Remembering Who You Are

The gap between this garden post and my last spans 15 months of a global era charged with all the circumstances that make my kumbaya soul weep. It’s not inflation, the economy, the pandemic, the immigration crisis, or politics. No. In all things, it’s the pervasive anger, contempt, divisiveness, unwillingness to listen or compromise, and the refusal to forgive.

And so it was a humbling experience recently to find myself in a circumstance that stirred in me the kind of blistering anger and stubborn unforgiveness that I find bewildering in others.

Early on in the said situation, I admitted my shortcoming, explained myself, and apologized. In my mind, it was a relatively minor infraction; poorly chosen words said in the heat of a moment. I fully expected to get past it quickly, especially during the holidays. The other party didn’t see it that way, didn’t accept my apology, and was particularly harsh about it on Christmas Eve. Everyone else in the room pretended not to notice.

Forgiveness is something I value highly and always try to give freely. To have it withheld from me was hurtful. As often happens, hurt turns to anger. I retreated, allowed my resentment to grow, and vowed never to forgive the unforgiver. I stewed about it. I seethed. I allowed it to invade most of my thoughts for the next few days.

Then, on the Monday after Christmas, I received a coincidental reminder from a friend about not letting the heartless world rob you of your joy. It was a quote by writer Kurt Vonnegut that my friend just happened to post on social media. It said in part, “Do not let the bitterness steal your sweetness.”

Reading that, I realized I had relinquished my power over my inner happiness to someone else. Regardless of how that someone else chose to handle the situation, I had the ability to regain my own peace of mind. The ice that had so quickly formed around my heart began to melt.

“Feeling angry and unforgiving may be a comfortable state of being for someone else, but it’s definitely not for me. This is not who I am,” I said to myself and later to my husband who agreed 100 percent.

I began to look around me for more reminders of who I am. That same day I asked my husband to stop the car so I could take a picture of snowy, cloud-shrouded mountains that looked like they belonged in a fantasy film. The next day I marveled over a colorful sunset between winter storms. The next I found unexpected inspiration in some of the messages (two borrowed from poet Ralph Waldo Emerson) on the front of the Christmas cards taped to our coat closet.

Believe in the magic.

Every hour and season yields its tribute of delight.

Every moment of the year has its own beauty.

Peace and Love.

More wonder, more twinkle, more merry, more joy.

And at the top of the display, a Thanksgiving card that said only, “#blessed.”

The most important reminder, though, were my roses. No. There is nothing blooming in the high desert in the dead of winter. Yet, when I went out on the front porch on New Year’s Day to refill the water bowl we keep for stray cats, I couldn’t help but notice pops of red on the other side of the railing.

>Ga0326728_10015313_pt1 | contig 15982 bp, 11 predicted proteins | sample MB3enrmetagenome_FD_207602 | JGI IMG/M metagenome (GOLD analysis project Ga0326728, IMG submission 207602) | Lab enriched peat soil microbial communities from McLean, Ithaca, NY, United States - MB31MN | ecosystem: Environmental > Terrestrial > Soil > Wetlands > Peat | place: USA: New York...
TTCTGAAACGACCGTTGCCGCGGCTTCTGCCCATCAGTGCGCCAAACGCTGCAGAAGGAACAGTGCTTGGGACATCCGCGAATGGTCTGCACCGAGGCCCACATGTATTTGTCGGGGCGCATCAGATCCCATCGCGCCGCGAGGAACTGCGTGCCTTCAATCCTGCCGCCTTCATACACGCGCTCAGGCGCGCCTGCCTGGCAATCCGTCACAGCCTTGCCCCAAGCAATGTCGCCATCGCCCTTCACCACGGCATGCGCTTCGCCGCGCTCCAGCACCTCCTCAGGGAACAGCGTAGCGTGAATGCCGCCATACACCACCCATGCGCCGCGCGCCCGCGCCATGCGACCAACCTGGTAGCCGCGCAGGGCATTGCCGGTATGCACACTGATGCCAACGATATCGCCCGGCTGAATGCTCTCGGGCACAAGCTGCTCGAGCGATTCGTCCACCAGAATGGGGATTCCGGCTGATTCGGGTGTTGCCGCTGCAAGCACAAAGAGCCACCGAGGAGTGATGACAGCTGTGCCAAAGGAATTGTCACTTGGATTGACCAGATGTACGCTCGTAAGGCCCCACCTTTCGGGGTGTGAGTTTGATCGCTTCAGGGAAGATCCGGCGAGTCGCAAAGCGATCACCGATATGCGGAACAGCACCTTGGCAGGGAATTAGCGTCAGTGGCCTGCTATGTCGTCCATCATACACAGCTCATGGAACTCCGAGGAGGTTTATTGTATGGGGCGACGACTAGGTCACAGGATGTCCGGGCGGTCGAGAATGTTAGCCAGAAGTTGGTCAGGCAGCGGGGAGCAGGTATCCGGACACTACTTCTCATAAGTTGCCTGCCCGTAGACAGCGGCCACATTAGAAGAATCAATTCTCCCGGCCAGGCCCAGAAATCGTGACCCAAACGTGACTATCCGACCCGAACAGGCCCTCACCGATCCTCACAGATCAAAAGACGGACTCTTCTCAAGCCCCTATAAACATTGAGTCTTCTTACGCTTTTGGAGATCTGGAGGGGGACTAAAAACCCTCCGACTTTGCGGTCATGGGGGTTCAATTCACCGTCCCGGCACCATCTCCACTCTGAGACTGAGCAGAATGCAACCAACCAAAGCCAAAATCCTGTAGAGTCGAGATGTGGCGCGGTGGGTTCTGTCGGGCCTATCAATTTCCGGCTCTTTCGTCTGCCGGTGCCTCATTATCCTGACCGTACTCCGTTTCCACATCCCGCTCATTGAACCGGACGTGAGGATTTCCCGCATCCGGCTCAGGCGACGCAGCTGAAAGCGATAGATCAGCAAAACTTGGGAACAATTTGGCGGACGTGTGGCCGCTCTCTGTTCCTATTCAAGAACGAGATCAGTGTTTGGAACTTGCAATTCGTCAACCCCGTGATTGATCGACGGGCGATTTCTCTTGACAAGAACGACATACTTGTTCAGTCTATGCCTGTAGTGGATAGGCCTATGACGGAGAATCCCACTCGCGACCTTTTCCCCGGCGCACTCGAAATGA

There, still clinging to the bramble bush, were several spent roses. The backdrop of snow through tangled canes framed them in a way that reminded me of the Bette Midler song, The Rose. Most people who know the lyrics remember the last lines about the progression of winter, snow, sun, spring, and the rose. But there’s another line elsewhere in the song that means more, especially today.

“I say love, it is a flower, and you, its only seed.”

As this new year begins, I find that I’m oddly grateful for the humbling experience with anger and forgiveness (or lack thereof). I needed a reminder about the power of choosing how we’re going to feel, how we react to forces beyond our control, and how every one of us has the power to plant seeds of love.

We – you and me – are the only soldiers capable of combatting the animosity that is spreading ever wider in our world, our country, our communities, and sometimes in our own social circles. Take my hand and let us skip happily into 2022 with the expectation that we can make a difference by freely scattering seeds of all the goodness that lies within each of us. In the simple words of the holiday cards displayed on our coat closet …

Magic, delight, beauty, peace, love, wonder, twinkle, merry, joy.

With these seeds, we are indeed #blessed.

2 thoughts on “Remembering Who You Are

  1. I was actually recently lamenting and missing your blogs, then this, well, Thank you, thank you, so much. Your words touched so deeply, serendipitously. I had a similar experience, seems to be trendy today, sigh. I went through something like the five stages of grief, yes, there were stages to this conflict. I do not understand, probably never will. I despise conflict, see no reason, especially now that I am a “grown-up”. In the midst of my still smoldering turmoil came your words. It was like you smiled, took my hand walked me out, pointed and made me Look, and I did, and I will. Life is too short. Beauty and love abound, if we just Look. So, welcome back, don’t be a stranger to us! And, again, Thank you!

    Liked by 1 person

    1. Thank you so very much for sharing your thoughts with me. I’m sorry you experienced a conflict similar to mine, but I’m so glad that my words helped. I agree. It’s definitely a process like grief with stages; sometimes two steps forward and one back. Here’s to progress and getting back to our true selves. 💕

      Like

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